Chapter 11: The Heiress is quite possibly the most interesting episode of The Mandalorian so far, but also the most frustrating. It’s an instalment boasting big reveals and teases for the future of the series, but at the end the main character quite literally flies away from the story that Jon Favreau and team have been setting up over the prior thirty minutes. The Heiress is also the most fan service-filled episode of The Mandalorian up until now, and while I’m sure the Star Wars mega-fans will be overjoyed by this particular chapter, I can’t help but feel disappointed that this previously standalone series feels the need to cater to fans over telling its own unique story. On the other hand, when so much of the episode feels like set-up for future stories, it’s difficult to assess whether these elements will pay-off in a much more satisfying way later on.
After last week’s adventure, Din Djarin (Pedro Pascal), the Child and the Frog Lady (Misty Rosas) arrive on Trask, where Mando believes the other Mandalorians are hiding out. After reuniting Frog Lady with her partner, Mando and the Child set out across the high seas to find the Mandalorians, only to be double-crossed and almost killed, before being saved by Bo-Katan (Katee Sackhoff), Koska Reeves (Mercedes Varnado) and Axe Woves (Simon Kassianides) – all Mandalorian characters introduced in the Star Wars: The Clone Wars animated series.
The characters aren’t introduced particularly well for those who haven’t seen The Clone Wars (or in my case, haven’t seen it in the past decade), which does make me concerned that Favreau, Dave Filoni and everyone behind the scenes is expecting their audience to recognise them – or marathon over 100 episodes of The Clone Wars as homework for next week.
Perhaps the most interesting aspect of Bo-Katan’s inclusion is what it reveals about Din Djarin. While he’s horrified by the fact that they don’t adhere to the stricter rules of Mandalorian culture, Bo-Katan argues that Din is a child of the Watch, religious zealots intent on re-establishing the traditional Way of the Mandalore. It’s interesting to see the main character’s beliefs challenged by these new characters, but like most of the story beats, seems almost forgotten about when Mando flies off at the end. Perhaps this will start something of a character arc for Din Djarin – forging a new path beyond the traditional ways he was brought up with – but the episode doesn’t seem interested in exploring this. It is revealed by Bo-Katan that Din needs to seek out former Jedi, Ashoka Tano (the lead character of The Clone Wars), and thus the Razor Crest flies off to find her – presumably in the next episode. Here’s hoping that Ashoka is actually introduced properly to those unfamiliar with either The Clone Wars or Rebels.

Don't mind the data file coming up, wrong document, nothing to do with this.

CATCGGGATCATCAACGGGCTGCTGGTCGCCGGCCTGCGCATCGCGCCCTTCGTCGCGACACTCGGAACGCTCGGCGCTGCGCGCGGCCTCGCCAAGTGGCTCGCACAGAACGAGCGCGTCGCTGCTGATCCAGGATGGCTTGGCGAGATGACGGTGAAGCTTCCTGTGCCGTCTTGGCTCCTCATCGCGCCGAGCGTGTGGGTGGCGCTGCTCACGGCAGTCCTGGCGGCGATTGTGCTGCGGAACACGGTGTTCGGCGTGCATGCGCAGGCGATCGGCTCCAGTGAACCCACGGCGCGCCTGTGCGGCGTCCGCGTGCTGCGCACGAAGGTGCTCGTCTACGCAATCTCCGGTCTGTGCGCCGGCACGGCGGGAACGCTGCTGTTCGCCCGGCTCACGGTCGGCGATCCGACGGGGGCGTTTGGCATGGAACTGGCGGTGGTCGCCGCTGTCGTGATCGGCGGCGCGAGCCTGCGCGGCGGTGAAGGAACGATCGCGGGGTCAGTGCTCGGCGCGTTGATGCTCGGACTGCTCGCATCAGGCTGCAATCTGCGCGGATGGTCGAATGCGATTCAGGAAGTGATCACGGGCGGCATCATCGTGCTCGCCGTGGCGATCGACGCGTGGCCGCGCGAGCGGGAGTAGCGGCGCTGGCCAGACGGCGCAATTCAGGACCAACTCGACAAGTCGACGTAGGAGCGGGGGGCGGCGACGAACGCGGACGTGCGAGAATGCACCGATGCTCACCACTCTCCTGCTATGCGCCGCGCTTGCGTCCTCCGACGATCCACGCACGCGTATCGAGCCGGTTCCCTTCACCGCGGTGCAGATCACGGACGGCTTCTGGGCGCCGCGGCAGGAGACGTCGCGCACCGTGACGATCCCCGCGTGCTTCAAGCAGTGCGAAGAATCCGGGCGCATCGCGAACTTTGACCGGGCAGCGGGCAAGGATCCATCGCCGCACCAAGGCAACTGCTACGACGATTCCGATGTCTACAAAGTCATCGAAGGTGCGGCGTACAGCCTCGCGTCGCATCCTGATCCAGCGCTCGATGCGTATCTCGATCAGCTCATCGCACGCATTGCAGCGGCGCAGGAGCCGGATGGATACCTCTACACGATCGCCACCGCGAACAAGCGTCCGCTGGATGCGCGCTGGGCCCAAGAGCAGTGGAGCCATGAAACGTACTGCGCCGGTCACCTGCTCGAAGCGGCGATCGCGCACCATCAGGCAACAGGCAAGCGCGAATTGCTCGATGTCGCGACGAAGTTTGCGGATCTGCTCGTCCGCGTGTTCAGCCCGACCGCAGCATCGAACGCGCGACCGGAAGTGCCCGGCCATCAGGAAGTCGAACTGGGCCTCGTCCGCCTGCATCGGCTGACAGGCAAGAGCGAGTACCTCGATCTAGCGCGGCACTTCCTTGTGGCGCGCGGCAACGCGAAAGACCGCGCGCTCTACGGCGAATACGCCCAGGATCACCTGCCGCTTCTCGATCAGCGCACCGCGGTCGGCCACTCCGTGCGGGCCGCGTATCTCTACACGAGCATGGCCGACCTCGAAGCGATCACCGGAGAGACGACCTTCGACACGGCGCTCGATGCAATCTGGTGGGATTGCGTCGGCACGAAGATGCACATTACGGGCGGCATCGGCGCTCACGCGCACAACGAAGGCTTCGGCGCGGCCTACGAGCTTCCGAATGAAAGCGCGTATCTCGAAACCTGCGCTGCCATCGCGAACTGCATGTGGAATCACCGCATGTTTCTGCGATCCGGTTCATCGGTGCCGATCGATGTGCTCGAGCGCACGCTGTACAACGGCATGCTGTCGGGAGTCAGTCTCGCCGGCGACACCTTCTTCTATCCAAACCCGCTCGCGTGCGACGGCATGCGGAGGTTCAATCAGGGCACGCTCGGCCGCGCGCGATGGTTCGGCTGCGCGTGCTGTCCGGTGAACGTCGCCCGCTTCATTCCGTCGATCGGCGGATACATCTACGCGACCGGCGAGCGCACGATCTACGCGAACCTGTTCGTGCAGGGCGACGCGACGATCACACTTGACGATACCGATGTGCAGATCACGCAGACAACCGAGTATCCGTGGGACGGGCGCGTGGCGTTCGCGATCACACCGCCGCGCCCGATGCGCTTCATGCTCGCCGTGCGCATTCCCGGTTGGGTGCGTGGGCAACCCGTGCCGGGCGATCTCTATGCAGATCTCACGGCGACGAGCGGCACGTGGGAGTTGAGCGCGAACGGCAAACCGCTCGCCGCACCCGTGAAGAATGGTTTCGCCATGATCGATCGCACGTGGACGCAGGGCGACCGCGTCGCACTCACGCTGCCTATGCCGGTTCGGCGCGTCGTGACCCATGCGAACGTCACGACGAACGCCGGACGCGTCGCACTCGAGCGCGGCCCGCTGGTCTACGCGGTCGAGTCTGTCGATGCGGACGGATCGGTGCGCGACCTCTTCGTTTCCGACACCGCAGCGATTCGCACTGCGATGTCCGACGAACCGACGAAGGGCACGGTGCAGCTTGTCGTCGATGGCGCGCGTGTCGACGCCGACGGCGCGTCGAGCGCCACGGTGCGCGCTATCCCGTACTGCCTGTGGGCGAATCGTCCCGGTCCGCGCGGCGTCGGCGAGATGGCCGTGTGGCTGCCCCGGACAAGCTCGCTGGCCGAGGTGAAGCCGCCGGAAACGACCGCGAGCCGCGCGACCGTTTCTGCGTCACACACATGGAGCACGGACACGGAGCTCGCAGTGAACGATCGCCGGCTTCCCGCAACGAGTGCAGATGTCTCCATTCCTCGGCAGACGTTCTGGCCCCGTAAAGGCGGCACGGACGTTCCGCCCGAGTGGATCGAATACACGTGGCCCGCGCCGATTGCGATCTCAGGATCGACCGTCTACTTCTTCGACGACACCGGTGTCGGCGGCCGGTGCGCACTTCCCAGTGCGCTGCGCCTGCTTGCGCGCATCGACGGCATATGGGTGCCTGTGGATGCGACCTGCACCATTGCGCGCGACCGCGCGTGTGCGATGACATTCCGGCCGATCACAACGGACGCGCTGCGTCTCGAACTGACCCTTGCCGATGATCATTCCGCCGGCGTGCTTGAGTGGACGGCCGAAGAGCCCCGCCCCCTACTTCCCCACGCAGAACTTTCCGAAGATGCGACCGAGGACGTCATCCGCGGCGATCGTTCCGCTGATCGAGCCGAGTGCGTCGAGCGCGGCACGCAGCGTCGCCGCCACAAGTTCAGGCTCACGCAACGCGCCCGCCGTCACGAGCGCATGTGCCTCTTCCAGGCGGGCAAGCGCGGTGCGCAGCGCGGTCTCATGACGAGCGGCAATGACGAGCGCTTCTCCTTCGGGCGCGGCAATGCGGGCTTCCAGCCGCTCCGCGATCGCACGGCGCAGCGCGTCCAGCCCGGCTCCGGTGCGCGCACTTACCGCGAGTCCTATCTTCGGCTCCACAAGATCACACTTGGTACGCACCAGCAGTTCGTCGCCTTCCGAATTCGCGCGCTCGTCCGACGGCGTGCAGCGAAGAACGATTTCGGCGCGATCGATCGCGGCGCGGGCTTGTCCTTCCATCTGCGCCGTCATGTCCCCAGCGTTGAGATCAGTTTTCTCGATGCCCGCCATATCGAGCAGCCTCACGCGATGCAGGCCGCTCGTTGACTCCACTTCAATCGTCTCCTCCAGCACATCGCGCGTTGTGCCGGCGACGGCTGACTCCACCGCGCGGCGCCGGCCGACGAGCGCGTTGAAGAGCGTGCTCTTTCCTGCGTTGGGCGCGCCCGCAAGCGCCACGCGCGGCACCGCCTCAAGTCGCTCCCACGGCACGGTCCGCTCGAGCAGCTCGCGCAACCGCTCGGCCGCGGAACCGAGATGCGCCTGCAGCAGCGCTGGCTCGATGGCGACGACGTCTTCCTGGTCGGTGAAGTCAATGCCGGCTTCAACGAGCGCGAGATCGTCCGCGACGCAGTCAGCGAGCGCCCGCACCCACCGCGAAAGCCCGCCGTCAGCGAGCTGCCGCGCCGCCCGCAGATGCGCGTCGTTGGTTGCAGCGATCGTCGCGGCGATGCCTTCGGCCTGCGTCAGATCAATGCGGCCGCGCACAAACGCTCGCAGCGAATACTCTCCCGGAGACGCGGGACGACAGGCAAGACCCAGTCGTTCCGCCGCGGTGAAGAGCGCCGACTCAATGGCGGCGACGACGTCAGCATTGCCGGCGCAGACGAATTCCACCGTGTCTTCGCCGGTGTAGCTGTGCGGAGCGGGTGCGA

There’s also a bit where Baby Yoda admires a little frog creature, which is adorable, and not at all relevant to the plot, but it did make me smile.
Bryce Dallas Howard returns to the director’s chair with Chapter 11: The Heiress (after directing Chapter 4: Sanctuary last season), and she gets a lot more to work with this time round. The world of Trask feels surprisingly tangible; I like the idea of a fishing planet run by Mon Calamari and Quarren, with alien boats setting out across the seas to find sea creatures, and a thick mist seeping in from all corners. The action sequence on the Imperial vessel is very well staged, and it’s great to see Titus Welliver cameo as an Imperial Officer. There’s also an interesting hint that Moff Gideon’s (Giancarlo Esposito) Darksaber might be Bo-Katan’s, which could lead to some interesting narrative developments later on.
All in all, I’m sure that The Heiress is a terrific episode for Star Wars fans, but for a more “casual” audience, it’s a fun adventure that sets up a lot of ideas it doesn’t seem too interested in exploring. As such, it’s difficult to truly assess the episode as a standalone piece. If all of these elements pay-off at a later date, and Bo-Katan’s inclusion doesn’t just feel like fan service, then The Heiress will go down as another great chapter in the series. If these elements don’t pay off in subsequent episodes though, this chapter might feel like an oddity in the Star Wars canon, similar to Darth Maul’s cameo in Solo: A Star Wars Story (seriously, what was that about?). It’s an episode that I could potentially end up enjoying a lot more once I’ve seen the full story play out, but on a first viewing, it didn’t do much for me. Even if does end with a gigantic “I’ll explain later”, The Mandalorian still offers some tremendous blockbuster fun – and The Heiress certainly satisfied on that level.
Pingback: The Mandalorian 2.4 review: The Siege | critical popcorn
Pingback: The Mandalorian 2.5 review: The Jedi | critical popcorn
Pingback: The Mandalorian 2.7 review: The Believer | critical popcorn